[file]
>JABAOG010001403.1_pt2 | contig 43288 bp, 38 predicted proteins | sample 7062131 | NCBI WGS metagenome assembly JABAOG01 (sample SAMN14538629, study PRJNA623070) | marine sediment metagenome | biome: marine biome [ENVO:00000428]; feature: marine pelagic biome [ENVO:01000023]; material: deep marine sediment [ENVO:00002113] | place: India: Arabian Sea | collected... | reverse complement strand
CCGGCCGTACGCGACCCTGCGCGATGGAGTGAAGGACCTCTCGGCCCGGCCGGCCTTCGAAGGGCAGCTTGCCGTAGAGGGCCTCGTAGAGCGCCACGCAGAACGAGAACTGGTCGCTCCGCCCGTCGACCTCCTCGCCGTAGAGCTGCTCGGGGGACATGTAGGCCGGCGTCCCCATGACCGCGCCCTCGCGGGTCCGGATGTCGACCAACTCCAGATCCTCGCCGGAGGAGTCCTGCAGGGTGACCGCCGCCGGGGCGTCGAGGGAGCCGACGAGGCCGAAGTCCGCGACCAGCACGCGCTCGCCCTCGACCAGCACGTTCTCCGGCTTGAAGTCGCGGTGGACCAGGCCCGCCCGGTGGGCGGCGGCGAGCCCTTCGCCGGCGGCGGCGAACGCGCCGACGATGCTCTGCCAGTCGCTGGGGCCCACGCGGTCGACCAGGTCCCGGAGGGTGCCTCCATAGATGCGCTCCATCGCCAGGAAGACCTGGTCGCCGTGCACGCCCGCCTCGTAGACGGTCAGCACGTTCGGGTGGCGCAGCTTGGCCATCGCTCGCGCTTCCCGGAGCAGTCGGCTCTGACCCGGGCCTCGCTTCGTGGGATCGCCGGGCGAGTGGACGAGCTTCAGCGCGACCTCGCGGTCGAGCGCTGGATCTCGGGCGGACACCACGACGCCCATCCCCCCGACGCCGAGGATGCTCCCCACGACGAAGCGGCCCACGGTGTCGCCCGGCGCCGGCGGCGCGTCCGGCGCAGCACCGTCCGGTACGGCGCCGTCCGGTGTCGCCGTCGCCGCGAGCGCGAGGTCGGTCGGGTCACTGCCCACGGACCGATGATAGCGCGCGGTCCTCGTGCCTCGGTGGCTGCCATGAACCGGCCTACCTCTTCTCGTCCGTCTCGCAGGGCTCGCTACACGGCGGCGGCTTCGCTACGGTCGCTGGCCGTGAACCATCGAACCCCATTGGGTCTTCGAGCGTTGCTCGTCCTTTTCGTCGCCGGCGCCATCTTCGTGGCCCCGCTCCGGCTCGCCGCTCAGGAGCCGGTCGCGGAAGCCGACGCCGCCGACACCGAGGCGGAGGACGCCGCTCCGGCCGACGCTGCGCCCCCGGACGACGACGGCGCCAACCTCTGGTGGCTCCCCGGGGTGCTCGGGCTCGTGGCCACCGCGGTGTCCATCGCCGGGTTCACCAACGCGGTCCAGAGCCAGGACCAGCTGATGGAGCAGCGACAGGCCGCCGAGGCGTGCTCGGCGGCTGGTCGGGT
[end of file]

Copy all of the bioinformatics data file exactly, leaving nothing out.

>JABAOG010001403.1_pt2 | contig 43288 bp, 38 predicted proteins | sample 7062131 | NCBI WGS metagenome assembly JABAOG01 (sample SAMN14538629, study PRJNA623070) | marine sediment metagenome | biome: marine biome [ENVO:00000428]; feature: marine pelagic biome [ENVO:01000023]; material: deep marine sediment [ENVO:00002113] | place: India: Arabian Sea | collected... | reverse complement strand
CCGGCCGTACGCGACCCTGCGCGATGGAGTGAAGGACCTCTCGGCCCGGCCGGCCTTCGAAGGGCAGCTTGCCGTAGAGGGCCTCGTAGAGCGCCACGCAGAACGAGAACTGGTCGCTCCGCCCGTCGACCTCCTCGCCGTAGAGCTGCTCGGGGGACATGTAGGCCGGCGTCCCCATGACCGCGCCCTCGCGGGTCCGGATGTCGACCAACTCCAGATCCTCGCCGGAGGAGTCCTGCAGGGTGACCGCCGCCGGGGCGTCGAGGGAGCCGACGAGGCCGAAGTCCGCGACCAGCACGCGCTCGCCCTCGACCAGCACGTTCTCCGGCTTGAAGTCGCGGTGGACCAGGCCCGCCCGGTGGGCGGCGGCGAGCCCTTCGCCGGCGGCGGCGAACGCGCCGACGATGCTCTGCCAGTCGCTGGGGCCCACGCGGTCGACCAGGTCCCGGAGGGTGCCTCCATAGATGCGCTCCATCGCCAGGAAGACCTGGTCGCCGTGCACGCCCGCCTCGTAGACGGTCAGCACGTTCGGGTGGCGCAGCTTGGCCATCGCTCGCGCTTCCCGGAGCAGTCGGCTCTGACCCGGGCCTCGCTTCGTGGGATCGCCGGGCGAGTGGACGAGCTTCAGCGCGACCTCGCGGTCGAGCGCTGGATCTCGGGCGGACACCACGACGCCCATCCCCCCGACGCCGAGGATGCTCCCCACGACGAAGCGGCCCACGGTGTCGCCCGGCGCCGGCGGCGCGTCCGGCGCAGCACCGTCCGGTACGGCGCCGTCCGGTGTCGCCGTCGCCGCGAGCGCGAGGTCGGTCGGGTCACTGCCCACGGACCGATGATAGCGCGCGGTCCTCGTGCCTCGGTGGCTGCCATGAACCGGCCTACCTCTTCTCGTCCGTCTCGCAGGGCTCGCTACACGGCGGCGGCTTCGCTACGGTCGCTGGCCGTGAACCATCGAACCCCATTGGGTCTTCGAGCGTTGCTCGTCCTTTTCGTCGCCGGCGCCATCTTCGTGGCCCCGCTCCGGCTCGCCGCTCAGGAGCCGGTCGCGGAAGCCGACGCCGCCGACACCGAGGCGGAGGACGCCGCTCCGGCCGACGCTGCGCCCCCGGACGACGACGGCGCCAACCTCTGGTGGCTCCCCGGGGTGCTCGGGCTCGTGGCCACCGCGGTGTCCATCGCCGGGTTCACCAACGCGGTCCAGAGCCAGGACCAGCTGATGGAGCAGCGACAGGCCGCCGAGGCGTGCTCGGCGGCTGGTCGGGT